# Prove inequality with MVT

I want to prove the following inequality using the first mean value theorem for integrals: \begin{equation*}1\leq \int_0^1\frac{e^{\frac{x}{\sqrt{2}}}}{1+x^2}\, dx\leq \frac{1}{4-2\sqrt{2}}e^{\left (1-\frac{1}{\sqrt{2}}\right )}\approx 1,1440\end{equation*}



The first mean value theorem for integrals is the following:

Let $f$ be continuous on $[a, b]$. Then there exists $\xi \in (a, b)$ with \begin{equation*}\int_a^bf(x)\, dx=f(\xi)(b-a)\end{equation*}

Right? 

How can we apply this proposition to show the inequality? I got stuck right now. Could you give me a hint?

• Indeed, your first step is correct. Now note that as a consequence, $\int_{[a,b]} f \le (b-a) \max_{\xi \in [a,b]} f(\xi),$ and similarly with $\ge$ and $\min_{\xi \in [a,b]} f(\xi).$ This reduces the problem to computing these extrema (and indeed, that is where the expressions above come from). – stochasticboy321 Apr 6 '18 at 21:15
• You could minimize and maximize that function of $\xi\in [0,1]$, I suppose. I don't see why you're going to all this trouble. The original approach was correct, except for a miscalculation in the problem itself. – Ted Shifrin Apr 11 '18 at 20:04
• It seems to give a totally different set of bounds, and worse ones, at that. – Ted Shifrin Apr 11 '18 at 20:14
• I don't understand what you're doing. You have a function of $\xi$. You know the original integral is equal to that function evaluated at some particular $\xi\in [0,1]$. Therefore the integral is between the minimum and maximum values of that function of $\xi$. Just use usual techniques to find those. – Ted Shifrin Apr 11 '18 at 20:28
• Yes, that's what I got too. (Please factor things when possible rather than multiplying out all the constants.) As I said, worse bounds. – Ted Shifrin Apr 11 '18 at 21:25

The function $$f(x):=\frac{\exp(x/\sqrt{2})}{1+x^2}$$ has derivative equal to $$f'(x)=\frac{\exp(x/\sqrt{2})(1-2\sqrt{2}x+x^2)}{\sqrt{2}(1+x^2)^2}=\frac{\exp(x/\sqrt{2})((x-\sqrt{2})^2-1)}{\sqrt{2}(1+x^2)^2}$$ that vanishes at $x=-1+\sqrt{2}$ and $x=1+\sqrt{2}$. We are interested only in the first value since $-1+\sqrt{2}<1$ the other is bigger than one. On interval $[0,1]$ we get then that $f(x)$ is increasing for $x\in [0,\sqrt{2}-1)$ and decreasing for $x\in(\sqrt{2}-1,1]$ with the maximum at $x=\sqrt{2}-1$. By Mean Valued Theorem for integrals we have $$\int^1_0f(x)\,dx=f(\xi)(1-0)=f(\xi)$$ for some $\xi\in(0,1)$. By the above observations then we have $$f(\xi)=\int^1_0f(x)\,dx\leqslant f(\sqrt{2}-1)\int^1_0\,dx=f(\sqrt{2}-1)$$ and $$f(\xi)=\int^1_0f(x)\,dx\geqslant f(0)\int^1_0\,dx=f(0)=1$$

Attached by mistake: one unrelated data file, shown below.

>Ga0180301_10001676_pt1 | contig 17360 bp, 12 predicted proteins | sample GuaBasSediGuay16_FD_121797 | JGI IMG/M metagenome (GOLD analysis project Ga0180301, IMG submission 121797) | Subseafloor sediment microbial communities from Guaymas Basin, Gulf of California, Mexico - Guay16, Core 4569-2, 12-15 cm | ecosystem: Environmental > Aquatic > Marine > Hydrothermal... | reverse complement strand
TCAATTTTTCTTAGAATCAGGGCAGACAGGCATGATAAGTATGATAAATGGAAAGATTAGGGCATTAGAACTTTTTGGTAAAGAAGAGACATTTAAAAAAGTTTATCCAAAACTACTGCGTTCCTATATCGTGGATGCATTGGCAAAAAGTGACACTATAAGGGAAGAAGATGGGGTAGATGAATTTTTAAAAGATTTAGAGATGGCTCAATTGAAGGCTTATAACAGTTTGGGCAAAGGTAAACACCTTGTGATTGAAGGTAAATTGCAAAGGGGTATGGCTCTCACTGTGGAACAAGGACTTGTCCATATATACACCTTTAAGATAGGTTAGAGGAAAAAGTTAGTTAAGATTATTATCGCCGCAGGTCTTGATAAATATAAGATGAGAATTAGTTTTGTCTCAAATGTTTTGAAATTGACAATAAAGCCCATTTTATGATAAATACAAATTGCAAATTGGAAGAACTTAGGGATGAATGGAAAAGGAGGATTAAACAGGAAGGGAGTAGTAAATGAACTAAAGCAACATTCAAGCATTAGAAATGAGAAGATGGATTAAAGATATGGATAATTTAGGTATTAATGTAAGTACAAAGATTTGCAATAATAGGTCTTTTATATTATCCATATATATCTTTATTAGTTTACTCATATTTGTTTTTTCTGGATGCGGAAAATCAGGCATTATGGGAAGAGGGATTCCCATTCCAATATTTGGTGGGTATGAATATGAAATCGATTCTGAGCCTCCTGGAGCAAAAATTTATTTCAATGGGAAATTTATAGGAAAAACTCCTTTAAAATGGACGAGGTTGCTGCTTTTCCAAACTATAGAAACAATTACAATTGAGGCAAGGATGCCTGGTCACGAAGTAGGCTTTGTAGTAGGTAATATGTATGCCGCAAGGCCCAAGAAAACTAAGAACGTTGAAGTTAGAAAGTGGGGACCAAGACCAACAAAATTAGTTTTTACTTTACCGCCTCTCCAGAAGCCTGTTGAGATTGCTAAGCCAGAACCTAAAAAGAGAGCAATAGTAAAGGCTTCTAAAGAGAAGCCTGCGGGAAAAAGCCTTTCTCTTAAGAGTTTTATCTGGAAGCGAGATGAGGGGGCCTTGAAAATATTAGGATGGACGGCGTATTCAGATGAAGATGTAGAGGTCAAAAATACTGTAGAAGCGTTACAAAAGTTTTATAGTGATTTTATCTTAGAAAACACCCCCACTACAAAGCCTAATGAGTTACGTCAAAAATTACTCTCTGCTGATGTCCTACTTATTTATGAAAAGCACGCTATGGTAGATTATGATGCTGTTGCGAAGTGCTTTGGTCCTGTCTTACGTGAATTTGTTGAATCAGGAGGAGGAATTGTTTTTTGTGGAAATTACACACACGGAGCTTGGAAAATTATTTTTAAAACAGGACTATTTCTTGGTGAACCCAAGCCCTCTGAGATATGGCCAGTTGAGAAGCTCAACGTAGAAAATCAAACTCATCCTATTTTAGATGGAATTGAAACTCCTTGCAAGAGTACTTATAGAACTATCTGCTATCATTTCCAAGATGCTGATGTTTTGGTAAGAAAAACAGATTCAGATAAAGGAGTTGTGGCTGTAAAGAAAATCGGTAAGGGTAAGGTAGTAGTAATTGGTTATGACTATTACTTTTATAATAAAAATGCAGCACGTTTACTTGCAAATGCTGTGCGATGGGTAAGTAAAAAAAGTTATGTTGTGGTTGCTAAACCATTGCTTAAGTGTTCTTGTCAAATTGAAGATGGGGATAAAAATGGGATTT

• I understand!! Could we get a better approximation if we use the second mean value theorem for integrals? This theorem is the following, isn't it? On $[a, b]$ let $f$ be monotone and $f'$ and $g$ be continuous. Then there exists a $\xi \in (a, b)$ with \begin{equation*}\int_a^bf(x)g(x)\, dx=f(a)\int_a^{\xi}g(x)\, dx+f(b)\int_{\xi}^bg(x)\, dx\end{equation*} Do we choose as $f(x):=\frac{1}{1+x^2}$ and $g(x):=e^{\frac{x}{\sqrt{2}}}$ ? – Mary Star Apr 7 '18 at 8:56
• @MaryStar I think you only need $f$ monotone and $g$ integrable. Anyways you could then find estimates for each of those two integrals. Maybe you get better bounds. – Arian Apr 7 '18 at 9:11
• Ah ok! So, do we chose as $f$ the function $\frac{1}{1+x^2}$ and as $g$ the function $e^{\frac{x}{\sqrt{2}}}$ or otherwise around? – Mary Star Apr 7 '18 at 9:19
• you can try both combinations, they are both monotonic and integrable on $[0,1]$. see which is better. – Arian Apr 7 '18 at 9:36
• Thank you!! :-) – Mary Star Apr 11 '18 at 21:59

The most obvious thing to do is to tkae $f(x)=\frac{e^{x/\sqrt2}}{1+x^2}$. It is then a matter of finding the sup and inf of $f$ on the interval $(0,1)$.

$$f'(x)=\frac{\Big(\frac{1}{\sqrt 2}(1+x^2)-(2x)\Big)e^\frac{x}{\sqrt 2}}{(1+x^2)^2}$$

The derivative is $0$ when $x=\sqrt 2 \pm 1$